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Whitehead, Alfred North

Peter Simons

Pages 593 - 598

Whitehead was one of the first logicians to engage in mereology. He did so in the course of his lifelong project to provide an adequate metaphysical account of the physical universe. A principal aspect of this was his endeavour to provide a properly, physically grounded geometry. This was understood by him as a theory of space in which the occupants of this space were not merely passively present at locations in a three-dimensional Euclidean continuum, but rather formed an interrelated system, whose governing principles were such that the axioms of geometry would be derivable from them. Standard modern geometry has treated geometric figures such as lines, triangles, cubes and so on as sets of points, and mathematically this is nothing to object to, but Whitehead was always against taking points as the basis of geometry as they are necessarily imperceptible. Even in his early memoir “On Mathematical Concepts of the Material World” (1906) he prefers systems where the basic elements are lines rather than points. Later, prompted by ideas of Grassmann and using the logical tools he and Russell developed in Principia Mathematica, he reconceptualised points and other geometric elements of zero thickness, such as lines and surfaces, as logical constructions out of threedimensional items, and for this he needed the relation of (proper) part to whole. He developed his mereology to the extent required for his geometrical purpose. The unfinished fourth volume of PM, assigned to Whitehead alone, was to be on geometry, and this would surely have contained an axiomatised mereology. As it was, the project was shelved and the ideas and techniques plundered piecemeal for Whitehead’s logically less systematic writings in natural philosophy and process philosophy. The ordained destruction of Whitehead’s Nachlass after his death deprives us of a fully developed formal mereology from his pen, but we can gain a fair idea of the general outlines from the published work.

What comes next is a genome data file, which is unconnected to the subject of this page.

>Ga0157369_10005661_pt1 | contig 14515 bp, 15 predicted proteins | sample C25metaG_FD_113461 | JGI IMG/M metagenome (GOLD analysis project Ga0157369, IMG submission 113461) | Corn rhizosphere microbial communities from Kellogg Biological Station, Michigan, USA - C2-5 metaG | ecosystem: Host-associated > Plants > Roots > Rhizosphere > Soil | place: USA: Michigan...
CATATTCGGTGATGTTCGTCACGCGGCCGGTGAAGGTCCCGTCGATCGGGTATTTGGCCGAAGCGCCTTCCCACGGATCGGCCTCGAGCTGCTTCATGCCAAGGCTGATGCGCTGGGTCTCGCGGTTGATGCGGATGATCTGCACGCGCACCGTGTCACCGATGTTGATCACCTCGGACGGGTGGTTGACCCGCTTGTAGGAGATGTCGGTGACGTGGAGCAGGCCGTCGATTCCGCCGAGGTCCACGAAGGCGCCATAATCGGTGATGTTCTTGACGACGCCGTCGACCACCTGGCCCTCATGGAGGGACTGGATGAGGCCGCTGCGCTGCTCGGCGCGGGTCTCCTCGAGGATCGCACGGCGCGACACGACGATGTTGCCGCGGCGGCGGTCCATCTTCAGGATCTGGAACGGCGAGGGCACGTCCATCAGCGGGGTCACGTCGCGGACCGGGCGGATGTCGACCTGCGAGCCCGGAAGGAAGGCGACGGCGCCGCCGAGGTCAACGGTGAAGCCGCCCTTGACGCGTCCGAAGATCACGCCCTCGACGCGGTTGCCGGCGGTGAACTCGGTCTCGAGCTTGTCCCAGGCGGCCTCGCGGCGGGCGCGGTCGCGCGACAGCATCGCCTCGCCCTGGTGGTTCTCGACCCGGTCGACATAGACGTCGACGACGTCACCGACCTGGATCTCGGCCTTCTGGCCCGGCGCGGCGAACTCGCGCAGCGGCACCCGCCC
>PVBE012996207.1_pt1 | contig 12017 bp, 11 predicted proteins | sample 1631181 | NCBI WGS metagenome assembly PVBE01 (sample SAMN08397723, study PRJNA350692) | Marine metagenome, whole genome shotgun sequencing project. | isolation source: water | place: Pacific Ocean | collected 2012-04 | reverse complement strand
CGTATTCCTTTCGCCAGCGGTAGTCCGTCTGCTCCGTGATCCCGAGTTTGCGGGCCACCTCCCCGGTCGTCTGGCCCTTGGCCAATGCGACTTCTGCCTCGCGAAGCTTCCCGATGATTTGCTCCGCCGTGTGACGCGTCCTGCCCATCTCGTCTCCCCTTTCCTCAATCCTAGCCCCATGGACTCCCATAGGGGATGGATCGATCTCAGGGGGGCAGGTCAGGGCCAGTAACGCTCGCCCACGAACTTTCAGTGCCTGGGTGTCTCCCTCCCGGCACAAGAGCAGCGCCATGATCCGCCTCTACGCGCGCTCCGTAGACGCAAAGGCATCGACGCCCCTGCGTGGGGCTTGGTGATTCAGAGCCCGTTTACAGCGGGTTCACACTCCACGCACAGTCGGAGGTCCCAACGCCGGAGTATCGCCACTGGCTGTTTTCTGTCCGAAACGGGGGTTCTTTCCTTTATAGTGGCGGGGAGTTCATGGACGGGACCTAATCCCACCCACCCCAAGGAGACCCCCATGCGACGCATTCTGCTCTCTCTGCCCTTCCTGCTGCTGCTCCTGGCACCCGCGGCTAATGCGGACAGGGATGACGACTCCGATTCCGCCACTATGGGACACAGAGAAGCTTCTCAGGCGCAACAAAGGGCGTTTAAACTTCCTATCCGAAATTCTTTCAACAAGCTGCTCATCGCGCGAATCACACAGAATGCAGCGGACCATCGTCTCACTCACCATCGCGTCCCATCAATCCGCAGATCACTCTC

1Department of Philosophy, Trinity College Dublin

1 Clarke, B. L., (1981), “A Calculus of Individuals Based on Connection”, Notre Dame Journal of Formal Logic 22: 204-218.

2 Russell, B., (1914), Our Knowledge of the External World As a Field for Scientific Method in Philosophy, La Salle: Open Court. 2nd ed. London: Allen & Unwin, 1926.

3 Simons, P. M., (1991), “Whitehead und die Mereologie”, in: Hampe, M.; Maaßen, H. (eds.), Die Gifford Lectures und ihre Deutung. Materialien zu Whiteheads Prozess and Realität, Band 2. Frankfurt/Main: Suhrkamp, 1991: 369-388. Revised translation: Whitehead and Mereology, in: Durand G.; Weber, M. (eds.), Les Principes de la connaissance naturelle d’Alfred North Whitehead/Alfred North Whitehead’s Principles of Natural Knowledge. Frankfurt/Main: Ontos, 2007: 215-233.

4 Whitehead, A. N., (1906), “On Mathematical Concepts of the Material World”, Philosophical Transactions of the Royal Society Series A, 205, 465-525; reprinted in Northrop, F. C. and Gross, M. W., (eds.) Alfred North Whitehead. An Anthology. Cambridge: Cambridge University Press, 1953: 11-82.

5 Whitehead, A. N., (1916), “La théorie relationniste de l’espace”, Revue de Metaphysique et de Morale 23: 423-454 (TRE).

6 Whitehead, A. N., (1919), An Enquiry Concerning the Principles of Natural Knowledge, Cambridge: Cambridge University Press. 2nd ed. 1925 (PNK).

7 Whitehead, A. N., (1978), Process and Reality: An Essay in Cosmology. Corrected edition, Griffin, D. R.; Sherburne, D. W. (eds.), New York: The Free Press, 1978. 1st eds. 1929: New York: Macmillan; Cambridge: Cambridge University Press. (= PR)


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